The term Delayed Grief is used to describe grief that is postponed and resurfaces sometime later. It is not unusual, after a loss, that there are many things that must be done. Often people decide that they “must be strong” for all those around them and suppress their own feelings of pain and loss, so that they can be there for others. Some people feel that the best way to handle their personal loss is to “keep busy” with work or other endeavors, rather than taking time to go through the grief process.
The problem with grief is that if you fail to take action to deal with your personal emotional pain, and instead suppress it, it waits deep inside to haunt you later. Mark Liebenow used this quote in an article in “The Good Men Project:”
“Ignoring grief is like a leak in our roof. We can take care of it now, or we can wait as it seeps through the ceiling, gets into the walls, and warps the floors.”
This truly describes what it is like if we fail to address the grief that touches our lives. When we suppress it, it seeps into other parts of our wellbeing. It can inadvertently impact other relationships and can keep us from fully enjoying them. These suppressed feelings can also negatively impact a person’s health, resulting in headaches, ulcers and other issues.
This is exactly what we have been saying at The Grief Recovery Institute for nearly 40 years. Unfortunately, this is something that many of us do on a regular basis. In past articles we have talked about Disenfranchised Grief and Masked Grief in reference to suppressed grieving experiences. Our socialization process has ingrained in it the idea that we should ignore or hide our emotional feelings of pain and “put on a happy face.” We tend to discount our children’s seemingly unimportant grief issues and establish a pattern in them of suppressing feelings related to emotional loss.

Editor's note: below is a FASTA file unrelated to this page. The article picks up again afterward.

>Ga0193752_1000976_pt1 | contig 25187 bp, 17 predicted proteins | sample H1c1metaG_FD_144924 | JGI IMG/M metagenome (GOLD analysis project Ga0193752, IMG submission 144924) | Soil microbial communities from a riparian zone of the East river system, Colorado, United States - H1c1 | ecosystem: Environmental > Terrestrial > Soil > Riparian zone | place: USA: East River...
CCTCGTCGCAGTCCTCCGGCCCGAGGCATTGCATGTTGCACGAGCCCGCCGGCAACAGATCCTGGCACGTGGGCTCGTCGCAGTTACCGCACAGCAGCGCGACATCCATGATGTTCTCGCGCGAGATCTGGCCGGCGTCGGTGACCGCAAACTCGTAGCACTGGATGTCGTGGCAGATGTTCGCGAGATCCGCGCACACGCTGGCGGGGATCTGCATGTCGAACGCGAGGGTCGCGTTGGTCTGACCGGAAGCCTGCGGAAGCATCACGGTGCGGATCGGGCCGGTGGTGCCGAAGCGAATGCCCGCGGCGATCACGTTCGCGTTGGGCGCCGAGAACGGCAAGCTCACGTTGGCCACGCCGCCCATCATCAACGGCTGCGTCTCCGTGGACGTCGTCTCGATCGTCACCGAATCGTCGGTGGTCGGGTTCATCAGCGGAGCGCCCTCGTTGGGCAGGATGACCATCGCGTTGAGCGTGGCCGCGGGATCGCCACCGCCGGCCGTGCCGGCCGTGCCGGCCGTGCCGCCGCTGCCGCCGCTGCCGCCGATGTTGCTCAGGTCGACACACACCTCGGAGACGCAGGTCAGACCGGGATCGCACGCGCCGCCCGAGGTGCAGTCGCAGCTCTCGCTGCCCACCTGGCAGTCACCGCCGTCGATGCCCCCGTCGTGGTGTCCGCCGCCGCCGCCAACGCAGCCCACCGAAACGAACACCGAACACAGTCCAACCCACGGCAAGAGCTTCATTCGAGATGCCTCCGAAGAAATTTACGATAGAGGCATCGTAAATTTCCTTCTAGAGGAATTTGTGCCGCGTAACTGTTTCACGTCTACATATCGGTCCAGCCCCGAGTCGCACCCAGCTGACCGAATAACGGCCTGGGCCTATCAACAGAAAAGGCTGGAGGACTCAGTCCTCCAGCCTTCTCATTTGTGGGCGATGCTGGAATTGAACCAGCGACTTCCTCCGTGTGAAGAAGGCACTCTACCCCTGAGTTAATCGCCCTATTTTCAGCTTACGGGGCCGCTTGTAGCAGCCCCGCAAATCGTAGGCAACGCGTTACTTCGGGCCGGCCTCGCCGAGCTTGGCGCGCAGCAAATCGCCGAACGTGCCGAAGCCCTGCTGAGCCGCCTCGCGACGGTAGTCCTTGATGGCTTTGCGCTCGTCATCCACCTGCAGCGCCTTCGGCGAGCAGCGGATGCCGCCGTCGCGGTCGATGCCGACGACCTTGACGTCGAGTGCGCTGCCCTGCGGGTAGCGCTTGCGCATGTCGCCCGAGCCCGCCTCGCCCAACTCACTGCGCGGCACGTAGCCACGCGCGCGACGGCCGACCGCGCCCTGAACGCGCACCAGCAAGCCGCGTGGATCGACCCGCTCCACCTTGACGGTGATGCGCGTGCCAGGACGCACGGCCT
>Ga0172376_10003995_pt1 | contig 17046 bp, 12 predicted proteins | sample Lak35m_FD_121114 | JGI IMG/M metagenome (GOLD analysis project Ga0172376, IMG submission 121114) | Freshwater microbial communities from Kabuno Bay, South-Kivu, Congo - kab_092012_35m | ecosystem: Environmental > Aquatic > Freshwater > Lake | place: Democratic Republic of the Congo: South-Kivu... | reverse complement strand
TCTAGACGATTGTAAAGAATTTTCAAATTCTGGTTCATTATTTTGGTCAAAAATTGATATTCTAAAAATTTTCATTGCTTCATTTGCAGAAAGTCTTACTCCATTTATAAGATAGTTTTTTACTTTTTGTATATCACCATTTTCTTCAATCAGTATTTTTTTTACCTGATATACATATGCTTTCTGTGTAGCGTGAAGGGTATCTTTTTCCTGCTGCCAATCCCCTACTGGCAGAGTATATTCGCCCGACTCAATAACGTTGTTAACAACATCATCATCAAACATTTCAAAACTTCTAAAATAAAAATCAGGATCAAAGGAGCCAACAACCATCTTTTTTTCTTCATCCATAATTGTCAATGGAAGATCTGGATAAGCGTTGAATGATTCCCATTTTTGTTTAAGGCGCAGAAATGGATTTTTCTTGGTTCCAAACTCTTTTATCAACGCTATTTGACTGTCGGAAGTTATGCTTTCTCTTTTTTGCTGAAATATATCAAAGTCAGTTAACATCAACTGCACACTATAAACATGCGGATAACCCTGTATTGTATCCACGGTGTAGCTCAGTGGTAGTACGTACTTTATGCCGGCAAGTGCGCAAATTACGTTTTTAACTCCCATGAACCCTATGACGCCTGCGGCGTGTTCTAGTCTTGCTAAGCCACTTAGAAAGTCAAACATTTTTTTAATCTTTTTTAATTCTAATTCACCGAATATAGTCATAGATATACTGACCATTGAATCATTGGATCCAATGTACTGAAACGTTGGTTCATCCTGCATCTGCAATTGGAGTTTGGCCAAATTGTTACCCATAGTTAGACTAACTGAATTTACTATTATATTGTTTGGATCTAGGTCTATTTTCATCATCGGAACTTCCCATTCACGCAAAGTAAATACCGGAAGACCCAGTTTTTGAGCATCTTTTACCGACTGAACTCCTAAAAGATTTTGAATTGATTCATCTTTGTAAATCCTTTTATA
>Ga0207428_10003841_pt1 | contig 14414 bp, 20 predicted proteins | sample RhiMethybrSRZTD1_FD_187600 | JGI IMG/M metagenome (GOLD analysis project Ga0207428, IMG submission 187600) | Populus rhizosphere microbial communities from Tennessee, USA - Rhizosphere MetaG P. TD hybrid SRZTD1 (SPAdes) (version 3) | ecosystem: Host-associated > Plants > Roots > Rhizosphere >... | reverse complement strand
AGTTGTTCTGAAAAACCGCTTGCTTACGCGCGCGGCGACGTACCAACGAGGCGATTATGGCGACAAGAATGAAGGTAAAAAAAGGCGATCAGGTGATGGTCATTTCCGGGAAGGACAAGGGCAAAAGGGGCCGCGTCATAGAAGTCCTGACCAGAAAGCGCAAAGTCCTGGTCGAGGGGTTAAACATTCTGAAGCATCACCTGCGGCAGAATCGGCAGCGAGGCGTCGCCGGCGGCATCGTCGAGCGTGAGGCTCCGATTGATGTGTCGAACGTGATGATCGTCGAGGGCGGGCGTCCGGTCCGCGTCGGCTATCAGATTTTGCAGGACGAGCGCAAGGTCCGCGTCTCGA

This sets in place a pattern that is similar to failing to pay income tax, without advantage of programs designed to forgive some of that burden. In this case, delaying our action in dealing with grief means that it waits for a moment to surface. I am sure that many of you have had situations where something you see or hear triggers a memory from the past. We have used the example of a beautiful flower garden in the past to describe such an event. You see the garden and it reminds you of the ones your mother planted. It is a fond memory, until you start thinking about other moments in your relationship with your mother that you wish you had addressed. It might be things you wished had been different or better. Sometimes these memories related to conversations that were never finished. For some it is about dreams and expectations for a future that was different, because of her death or your estrangement from her. Suddenly and unexpectedly, all of those happy feelings that were generated by seeing that garden have lead you to a place of sadness. All of these things relate to the suppressed grief issues that you have delayed addressing.
If you discover that you have delayed grief issues in your life, you can take action to deal with them. The other option is to continue to suppress them and have those issues continue to trouble you with each passing year. Taking grief recovery action does not involve years of therapy, but rather taking a little time to put The Grief Recovery Method to work for you in your life.
The path you need to follow is spelled out in “The Grief Recovery Handbook.” This is a step-by-step guide to “completing” the unfinished business in relationships. It works, even if that relationship is one that is ongoing, but is less than everything you want it to be. It gives you the opportunity, once and for all, to deal with your emotional feelings of loss, so that they do not continue to cause you trouble. Best of all, if this is an ongoing relationship, it gives you the tools to deal with new events in the moment that they happen, rather than adding to your collection of delayed grief!